The Significance of Social Sciences in Education, the University and the making of the Intellectuals

by Jose Mario Dolor De Vega

There is no shadow of doubt that the social science subjects undeniably played a vital and pivotal part in harnessing the full potentials of our young. It is precisely through these courses that they broaden their horizons and widen the sphere of their mental grasps.

It is also incontestable that the most suitable place for our young minds to be developed and cultivated is undeniably at the university.

A university is an intellectual community. It is the highest sacred ground in a society wherein the primordial purpose is to seek the truth, the just, and the beautiful. It is an avenue wherein all the actors are equal in pursuit of excellence, harmony and wisdom.

The university is exactly the very place where the learned society hammered and produced its intellectuals. Indeed, one does not produce intellectuals in isolation.

In the words of Professor Clive Kessler:

Truly outstanding minds are cultivated within, and emerge from, a conducive environment.
They take shape and grow most, and best, in countries where the intellectual capacities and potential of all its citizens are supported, encouraged and cultivated.

In places where, among those offered the chance to pursue a scholarly path, “the life of the mind” in its broad, most humanly inclusive senses is respected and promoted.

In other words, the production of a few geniuses and of a larger number of internationally-ranking “near-geniuses” depends upon the creation of a sound, progressive and internationally competitive primary and secondary education system.
What is an intellectual?

According to Wikipedia, an intellectual is: a person who uses thought and reason, intelligence and critical or analytical reasoning, in either a professional or a personal capacity and is

1. a person involved in, and with, abstract, erudite ideas and theories;
2. a person whose profession (e.g. philosophy, literary criticism, sociology, law, political analysis, theoretical science, etc.) solely involves the production and dissemination of ideas;
3. a person of notable cultural and artistic expertise whose knowledge grants him or her intellectual authority in public discourse.

Based these definition, an intellectual is a person or an individual who is involved or is engaged in creating erudite ideas (whether abstract or not) and making some theories.

The primordial duty of the intellectual is to disseminate ideas. He or she is of notable culture and held some artistic expertise which standing gives him/her a sense of intellectual authority in public discourse.

Who are the intellectuals?

There is no iota of doubt that the intellectuals are the philosophers, the teachers, the writers, the poets, the artists and the like.
The French existentialist philosopher and Marxist revolutionary, Jean Paul Sartre pronounced that the intellectuals are the moral conscience of their age. He passionately believed as he himself lived his life the way he wrote and taught that: the task of the intellectuals is not limited by merely observing the political and social situation of the moment, but undeniably to be involved and engaged actively in all of society’s issues and concerns. Finally, he also maintained that part and parcel of the duty of an intellectual is to serve as a voice of the marginalized, the oppressed, the idiots, the exploited, the lowest members of the society and indeed to speak out—freely—in accordance with their consciences.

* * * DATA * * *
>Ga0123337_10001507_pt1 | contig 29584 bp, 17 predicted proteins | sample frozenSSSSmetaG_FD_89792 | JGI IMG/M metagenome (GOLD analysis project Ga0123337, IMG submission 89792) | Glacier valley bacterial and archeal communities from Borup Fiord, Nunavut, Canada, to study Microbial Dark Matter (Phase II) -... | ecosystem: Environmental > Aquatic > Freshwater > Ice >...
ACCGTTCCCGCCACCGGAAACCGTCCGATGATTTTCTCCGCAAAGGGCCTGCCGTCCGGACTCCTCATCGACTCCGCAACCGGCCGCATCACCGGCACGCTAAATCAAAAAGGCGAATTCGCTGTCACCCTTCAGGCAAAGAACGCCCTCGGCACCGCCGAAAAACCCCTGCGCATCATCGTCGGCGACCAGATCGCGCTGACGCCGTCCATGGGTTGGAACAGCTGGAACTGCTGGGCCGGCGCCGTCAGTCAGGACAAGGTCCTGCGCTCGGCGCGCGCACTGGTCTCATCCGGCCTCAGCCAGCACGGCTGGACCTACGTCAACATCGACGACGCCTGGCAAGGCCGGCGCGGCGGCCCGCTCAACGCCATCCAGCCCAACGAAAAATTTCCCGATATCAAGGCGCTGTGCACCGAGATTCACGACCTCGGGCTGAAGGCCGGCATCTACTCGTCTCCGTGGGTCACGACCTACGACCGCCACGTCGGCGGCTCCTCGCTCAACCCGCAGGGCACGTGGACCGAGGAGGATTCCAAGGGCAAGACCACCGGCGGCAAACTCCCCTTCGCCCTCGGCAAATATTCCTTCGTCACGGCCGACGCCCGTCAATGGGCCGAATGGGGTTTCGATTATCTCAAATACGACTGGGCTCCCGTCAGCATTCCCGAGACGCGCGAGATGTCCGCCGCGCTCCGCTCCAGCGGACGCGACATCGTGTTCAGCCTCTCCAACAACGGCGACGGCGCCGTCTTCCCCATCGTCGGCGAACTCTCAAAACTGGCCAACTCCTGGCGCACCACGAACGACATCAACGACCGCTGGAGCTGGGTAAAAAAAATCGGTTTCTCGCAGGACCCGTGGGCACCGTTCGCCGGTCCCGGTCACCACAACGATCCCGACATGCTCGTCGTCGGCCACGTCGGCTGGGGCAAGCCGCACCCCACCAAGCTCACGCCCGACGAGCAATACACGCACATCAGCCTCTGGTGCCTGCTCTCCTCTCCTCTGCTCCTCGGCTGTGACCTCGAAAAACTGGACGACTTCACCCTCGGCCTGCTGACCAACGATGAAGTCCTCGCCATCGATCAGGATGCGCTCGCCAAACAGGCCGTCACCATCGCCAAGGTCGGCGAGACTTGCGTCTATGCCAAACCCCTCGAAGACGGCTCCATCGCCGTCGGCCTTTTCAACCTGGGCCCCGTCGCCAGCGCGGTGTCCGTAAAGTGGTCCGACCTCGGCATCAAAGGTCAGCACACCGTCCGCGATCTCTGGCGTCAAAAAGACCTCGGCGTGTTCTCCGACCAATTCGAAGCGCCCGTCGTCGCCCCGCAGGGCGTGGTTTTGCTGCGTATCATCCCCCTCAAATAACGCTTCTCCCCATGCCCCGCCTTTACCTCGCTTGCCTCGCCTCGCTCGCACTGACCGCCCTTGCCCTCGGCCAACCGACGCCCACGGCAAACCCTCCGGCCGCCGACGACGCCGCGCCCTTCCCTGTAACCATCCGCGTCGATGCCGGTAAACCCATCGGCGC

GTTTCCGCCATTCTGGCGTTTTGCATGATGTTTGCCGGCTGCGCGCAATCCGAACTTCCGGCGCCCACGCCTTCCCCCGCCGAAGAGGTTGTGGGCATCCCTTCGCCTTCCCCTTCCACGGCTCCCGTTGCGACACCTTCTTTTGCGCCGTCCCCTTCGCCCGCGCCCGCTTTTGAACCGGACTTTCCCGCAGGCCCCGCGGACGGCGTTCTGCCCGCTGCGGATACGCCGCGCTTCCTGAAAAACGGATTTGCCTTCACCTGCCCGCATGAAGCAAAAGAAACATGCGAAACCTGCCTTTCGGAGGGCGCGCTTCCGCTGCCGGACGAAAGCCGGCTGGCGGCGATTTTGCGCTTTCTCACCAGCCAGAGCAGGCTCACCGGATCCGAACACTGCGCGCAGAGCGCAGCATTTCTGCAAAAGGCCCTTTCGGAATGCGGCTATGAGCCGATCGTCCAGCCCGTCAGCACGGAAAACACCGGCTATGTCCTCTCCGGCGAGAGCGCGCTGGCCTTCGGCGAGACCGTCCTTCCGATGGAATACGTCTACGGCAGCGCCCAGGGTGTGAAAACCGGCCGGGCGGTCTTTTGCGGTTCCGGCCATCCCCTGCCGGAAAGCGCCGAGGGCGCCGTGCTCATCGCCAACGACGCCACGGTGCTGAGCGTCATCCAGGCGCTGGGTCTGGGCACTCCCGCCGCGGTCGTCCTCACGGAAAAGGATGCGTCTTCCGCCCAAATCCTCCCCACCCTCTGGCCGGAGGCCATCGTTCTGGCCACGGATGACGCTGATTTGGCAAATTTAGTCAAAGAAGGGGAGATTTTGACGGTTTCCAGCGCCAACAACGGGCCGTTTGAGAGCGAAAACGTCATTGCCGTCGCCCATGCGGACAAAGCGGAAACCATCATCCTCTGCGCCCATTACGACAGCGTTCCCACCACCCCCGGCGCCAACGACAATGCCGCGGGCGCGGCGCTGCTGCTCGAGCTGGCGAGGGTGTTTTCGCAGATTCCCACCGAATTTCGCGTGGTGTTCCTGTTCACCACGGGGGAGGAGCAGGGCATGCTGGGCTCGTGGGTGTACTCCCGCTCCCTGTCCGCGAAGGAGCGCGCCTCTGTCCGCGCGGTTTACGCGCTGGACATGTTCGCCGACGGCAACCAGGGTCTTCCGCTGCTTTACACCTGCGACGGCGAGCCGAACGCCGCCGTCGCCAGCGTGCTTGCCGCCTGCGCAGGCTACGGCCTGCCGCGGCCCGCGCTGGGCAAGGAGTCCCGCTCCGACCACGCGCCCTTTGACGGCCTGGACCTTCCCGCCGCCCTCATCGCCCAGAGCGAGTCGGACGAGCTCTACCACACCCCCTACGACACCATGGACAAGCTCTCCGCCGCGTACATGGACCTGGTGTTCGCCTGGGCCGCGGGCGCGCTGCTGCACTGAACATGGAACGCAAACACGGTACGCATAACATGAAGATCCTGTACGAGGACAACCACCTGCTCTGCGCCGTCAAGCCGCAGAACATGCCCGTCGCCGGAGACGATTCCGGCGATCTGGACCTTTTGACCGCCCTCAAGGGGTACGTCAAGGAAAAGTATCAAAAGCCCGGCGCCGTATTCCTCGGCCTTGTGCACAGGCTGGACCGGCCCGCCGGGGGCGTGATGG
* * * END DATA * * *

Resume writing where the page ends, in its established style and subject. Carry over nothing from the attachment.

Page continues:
Professor Noam Chomsky, like Sartre also subscribes to the belief that a true intellectual must not be silenced nor cowed. They must always stand for the truth and condemn all the injustices and inequalities in the world.

Hence, on this ground, an intellectual is not only a member of his/her community, but a citizen of the world. This is in conformity with Professor Foucault’s concept of the universal intellectual!

Are they necessary for one society?

Yes, indeed! The intellectuals are truly necessary and indeed important in one society or political community. Their ultimate function is to serve as the critic of their society’s malaise.

It is not an exaggeration to state that the intellectuals are precisely the eyes and soul of the community.

Our duty is to let the university as free as possible to discharge its social function of creating intellectuals who are critical thinkers that will lead to their being civic-minded and responsible citizens.

Again, to quote Professor Kessler

It is very hard, if not impossible, to produce that kind of high-quality national intellectual armoury in a country whose public universities, between them, cannot show just one internationally credible, or reputable, school or department of modern world philosophy and logic, not one plausible academic “unit” devoted to the study and teaching modern global intellectual and cultural history, not one adequate (or even inadequate!) department of modern political studies, theory and philosophy.

Why are these things important? Why do they matter?

I will argue in the affirmative. Yes, all these things are undoubtedly important. It is only through a free university wherein we could produce the technicians, the technocrats, the next leaders of our country, the social critics, the next teachers, lecturers, professors and the intellectuals which serve as a vital element in the continuous development of our body politic.

However, we must not only invest materially on intellectual capital; we must also bolster the ethical and moral cultivation of our young. Intellectual power must be tampered and harmonized by ethical foundation and moral sense.

Hence, we must engage in a two-pronged program; which is the development of the mind and the cultivation of the inner spirits. These two elements must concur in order for us to mould and create students and citizens which have substance and good moral character.